outside the square
The basic SASR patrol course is one of the first modules
undertaken by Reinforcement Cycle soldiers.
Photos from SASR
with the SASR
Greg Smith follows two troopers through their reinforcement cycles
issue we start an occasional series on SASR.
a down-to-earth look at what type of person serves with the regiment
and an insight into what happens in the 18 months it takes to train
someone for duty in the Perth-based regiment.
series will follow the careers of two soldiers, Tprs Sam and Stuart,
who are among 23 soldiers currently in training.
series will appear each time the duo passes a milestone in their
training schedule (reinforcement cycle) and hopefully will remove
the apprehension many soldiers have towards a career with SASR.
the next cycle not scheduled until March 2004 (the same time as
the next selection course), we pick up as the troopers are almost
seven months into their training, having just completed a demolitions
course and preparing for an unusual event - a weekend off.
guess I'll just sleep, maybe visit the gym or the beach and have
a few beers," said 24-year-old Tpr Stuart, who is contemplating
a relaxing two days off from SAS training.
fellow REO (the term for soldiers in the reinforcement phase) Sam,
23, was looking forward to some breathing space.
at this stage of less than halfway through their training, both
said it was too early to tell how they were progressing.
be honest, I haven't even thought about it; probably because you
don't get much time to do any thinking like that," said Sam.
just go from one training activity to the next and any time off
in between is spent recovering."
the space of 28 weeks they have completed courses in weapons, basic
patrolling, parachuting, combat survival, signaller/medic, heavy
weapons, demolitions and method of entry.
next phase would be a six-week urban combat course.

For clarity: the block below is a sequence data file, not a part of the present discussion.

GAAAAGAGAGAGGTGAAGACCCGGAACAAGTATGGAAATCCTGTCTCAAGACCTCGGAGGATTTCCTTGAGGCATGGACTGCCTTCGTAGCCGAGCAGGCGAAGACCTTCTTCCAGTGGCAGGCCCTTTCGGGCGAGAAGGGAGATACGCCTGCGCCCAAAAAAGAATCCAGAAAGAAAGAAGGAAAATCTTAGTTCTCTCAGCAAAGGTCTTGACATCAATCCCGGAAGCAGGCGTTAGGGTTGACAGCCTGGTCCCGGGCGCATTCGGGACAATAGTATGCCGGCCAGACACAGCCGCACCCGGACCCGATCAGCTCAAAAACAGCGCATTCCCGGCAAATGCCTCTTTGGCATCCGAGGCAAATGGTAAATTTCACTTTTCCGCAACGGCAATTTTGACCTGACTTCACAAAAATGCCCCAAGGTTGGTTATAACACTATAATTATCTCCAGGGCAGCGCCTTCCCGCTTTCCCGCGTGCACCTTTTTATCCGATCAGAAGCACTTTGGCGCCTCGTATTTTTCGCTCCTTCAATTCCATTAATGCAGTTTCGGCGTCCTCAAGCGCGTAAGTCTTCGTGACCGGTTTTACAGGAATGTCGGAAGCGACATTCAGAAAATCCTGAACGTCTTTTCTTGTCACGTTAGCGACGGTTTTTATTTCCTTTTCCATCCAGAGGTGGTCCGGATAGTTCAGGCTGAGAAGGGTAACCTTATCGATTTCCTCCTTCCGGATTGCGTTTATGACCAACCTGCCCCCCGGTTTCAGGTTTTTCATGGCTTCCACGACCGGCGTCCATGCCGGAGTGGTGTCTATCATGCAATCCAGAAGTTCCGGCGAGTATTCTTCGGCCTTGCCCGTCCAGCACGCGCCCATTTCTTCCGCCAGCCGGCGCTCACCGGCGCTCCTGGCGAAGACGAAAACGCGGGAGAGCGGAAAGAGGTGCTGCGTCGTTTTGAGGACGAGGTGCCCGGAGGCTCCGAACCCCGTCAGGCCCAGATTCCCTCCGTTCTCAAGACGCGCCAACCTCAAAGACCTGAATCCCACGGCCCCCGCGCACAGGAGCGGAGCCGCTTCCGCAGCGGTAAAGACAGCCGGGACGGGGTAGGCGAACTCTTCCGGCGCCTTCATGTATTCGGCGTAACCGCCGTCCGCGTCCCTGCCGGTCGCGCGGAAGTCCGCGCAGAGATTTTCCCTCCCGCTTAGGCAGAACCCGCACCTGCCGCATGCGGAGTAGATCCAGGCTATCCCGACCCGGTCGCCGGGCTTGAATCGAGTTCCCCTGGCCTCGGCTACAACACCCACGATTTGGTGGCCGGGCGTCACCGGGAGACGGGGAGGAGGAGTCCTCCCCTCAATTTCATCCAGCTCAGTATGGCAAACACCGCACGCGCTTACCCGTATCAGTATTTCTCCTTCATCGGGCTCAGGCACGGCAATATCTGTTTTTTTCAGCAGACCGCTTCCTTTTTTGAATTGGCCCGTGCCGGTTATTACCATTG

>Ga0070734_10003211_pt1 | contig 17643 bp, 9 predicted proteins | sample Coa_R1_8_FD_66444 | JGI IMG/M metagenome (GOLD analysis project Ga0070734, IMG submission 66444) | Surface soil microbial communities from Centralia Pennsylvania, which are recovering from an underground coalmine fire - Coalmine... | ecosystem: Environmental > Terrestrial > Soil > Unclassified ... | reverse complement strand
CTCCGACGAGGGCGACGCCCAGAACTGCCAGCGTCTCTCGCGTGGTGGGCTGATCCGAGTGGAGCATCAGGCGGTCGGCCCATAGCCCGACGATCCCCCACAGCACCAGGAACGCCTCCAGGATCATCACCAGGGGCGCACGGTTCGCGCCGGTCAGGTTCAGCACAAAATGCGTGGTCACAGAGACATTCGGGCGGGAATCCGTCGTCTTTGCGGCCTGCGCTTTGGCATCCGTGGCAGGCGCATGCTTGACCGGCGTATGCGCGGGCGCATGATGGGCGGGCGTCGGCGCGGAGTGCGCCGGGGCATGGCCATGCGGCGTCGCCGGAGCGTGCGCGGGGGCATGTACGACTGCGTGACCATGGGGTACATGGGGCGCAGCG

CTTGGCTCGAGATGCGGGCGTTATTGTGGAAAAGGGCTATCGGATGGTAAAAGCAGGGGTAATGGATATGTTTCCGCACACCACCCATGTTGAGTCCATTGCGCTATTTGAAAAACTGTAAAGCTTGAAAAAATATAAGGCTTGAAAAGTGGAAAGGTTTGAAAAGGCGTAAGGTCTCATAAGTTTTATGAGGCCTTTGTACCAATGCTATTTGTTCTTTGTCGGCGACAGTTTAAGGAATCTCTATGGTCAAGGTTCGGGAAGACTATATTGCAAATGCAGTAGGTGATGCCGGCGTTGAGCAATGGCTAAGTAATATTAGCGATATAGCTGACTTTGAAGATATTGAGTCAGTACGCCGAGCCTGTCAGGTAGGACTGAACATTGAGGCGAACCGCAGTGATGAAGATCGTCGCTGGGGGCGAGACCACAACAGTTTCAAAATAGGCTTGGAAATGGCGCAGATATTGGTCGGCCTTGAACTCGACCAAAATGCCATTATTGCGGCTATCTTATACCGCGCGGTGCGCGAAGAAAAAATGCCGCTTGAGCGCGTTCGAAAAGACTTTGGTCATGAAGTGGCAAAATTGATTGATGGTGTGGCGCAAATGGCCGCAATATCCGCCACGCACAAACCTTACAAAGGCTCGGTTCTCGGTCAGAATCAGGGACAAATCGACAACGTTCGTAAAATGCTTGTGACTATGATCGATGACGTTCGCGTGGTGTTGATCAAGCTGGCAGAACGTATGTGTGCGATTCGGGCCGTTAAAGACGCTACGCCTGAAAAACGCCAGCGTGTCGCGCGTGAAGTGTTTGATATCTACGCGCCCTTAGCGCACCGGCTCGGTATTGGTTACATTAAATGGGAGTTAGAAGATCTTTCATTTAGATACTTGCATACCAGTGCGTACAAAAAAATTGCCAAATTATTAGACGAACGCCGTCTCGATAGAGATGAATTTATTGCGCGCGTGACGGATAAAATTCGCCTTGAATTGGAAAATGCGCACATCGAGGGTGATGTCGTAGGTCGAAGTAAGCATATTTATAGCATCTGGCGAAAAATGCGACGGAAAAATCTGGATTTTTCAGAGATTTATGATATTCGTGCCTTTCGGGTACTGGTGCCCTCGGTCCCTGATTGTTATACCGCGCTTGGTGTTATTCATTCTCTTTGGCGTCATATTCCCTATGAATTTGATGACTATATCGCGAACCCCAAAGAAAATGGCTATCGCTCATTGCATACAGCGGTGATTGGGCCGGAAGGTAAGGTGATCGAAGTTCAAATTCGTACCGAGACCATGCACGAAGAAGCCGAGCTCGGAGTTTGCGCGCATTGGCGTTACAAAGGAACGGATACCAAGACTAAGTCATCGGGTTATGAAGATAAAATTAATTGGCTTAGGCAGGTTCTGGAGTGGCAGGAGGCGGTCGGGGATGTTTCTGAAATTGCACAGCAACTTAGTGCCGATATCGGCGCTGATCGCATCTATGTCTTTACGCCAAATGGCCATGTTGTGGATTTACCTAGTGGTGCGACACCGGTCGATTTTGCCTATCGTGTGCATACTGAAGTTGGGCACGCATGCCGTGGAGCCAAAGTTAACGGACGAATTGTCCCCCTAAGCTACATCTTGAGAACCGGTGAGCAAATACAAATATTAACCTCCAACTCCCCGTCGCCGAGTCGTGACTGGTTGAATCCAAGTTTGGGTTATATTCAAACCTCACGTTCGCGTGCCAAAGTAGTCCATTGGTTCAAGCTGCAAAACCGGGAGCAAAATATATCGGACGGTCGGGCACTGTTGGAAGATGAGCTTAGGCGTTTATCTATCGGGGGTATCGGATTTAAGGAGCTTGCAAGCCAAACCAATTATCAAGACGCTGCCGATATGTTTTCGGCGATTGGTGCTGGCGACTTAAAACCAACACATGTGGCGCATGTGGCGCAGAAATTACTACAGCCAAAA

REOs are relishing the opportunities before them, they are different
to anything they've ever done.
just a complete change to normal Army life," said Stuart, who
originally contemplated SASR as a career during recruit training.
for Stuart, the change is more pronounced than for most, considering
he comes from a career as a RAEME technician with 5 Avn Regt.
guess I'd always been interested in the Army, with Dad being a reserve,"
even though I joined as a techo, I always wanted to join SASR, ever
since I heard about them at recruit training.
The basic SASR patrol course is one of the first modules undertaken
by Reinforcement Cycle soldiers.
Photos from SASR
you can't join them straight-up, so I did my time training as a
technician at Wagga and Oakey then with 5 Avn Regt in Townsville.
just had to try to do it (SAS) at some stage, otherwise I would
have regretted it.
one day I just came home and it just felt right."
one may not associate the hard physical grind of an SAS trooper
to that of a helicopter technician, Stuart had a strong sporting
background that made it easier to cope with the physical demands
of the selection course.
technical skills were a bonus on a course that demands so much out-of-the-box
preparation consisted of a few pack marches and spending some time
in the bush at Hinchinbrook Island. But "at the opposite end
to the resort".
everyone who attempts selection, Stuart said the course moved him
out of his comfort zone.
learn your limits and how far you can go," he said.
you have to be confident in yourself to be able to have a go."
big difficulty for Stuart, as expected, was learning the basics
of infantry soldiering.
you can guess, I haven't spent a lot of time out bush. But you not
only learn from the instructors, but from the guys in the group,
most of whom come from infantry."
on the other hand, has been in infantry for all of his four years
in the Army.
Stuart, he also has family military history to draw on, with his
father and grandfather both having served in the Army.
Sam also always had it as a goal to attempt SASR selection.
though I had an infantry background, I found it [the course] extremely
physically demanding," said the pint-sized soldier with the
baby face, who went from 68kg to 55kg during selection. (Stuart
went from 92 to 80kg).
well, I don't weigh much to begin with, and the food deprivation
does get to you at first. But you get used to it."
the difficulties, the duo were encouraged by those around them on
were all of a single purpose, so it was motivating to have like-minded
people around," said Sam.
all wanted the same thing, so that made us all push towards a common
goal and made it easier to cope with the demands, knowing that other
people were suffering the same as you."
both soldiers, the change in culture has been enlightening.
a highly-demanding unit as far as work goes," said Sam. "But
while the hours are long, they make a point of taking downtime if
it's there. You don't hang around if there's nothing on.
compare it to playing in a professional sporting team, where everyone
just wants to perform at a constantly higher standard. The type
of work also makes us a very close-knit bunch.
living in Perth is great. The living standards and lifestyle are
high. It's a place where you'd want to bring up kids."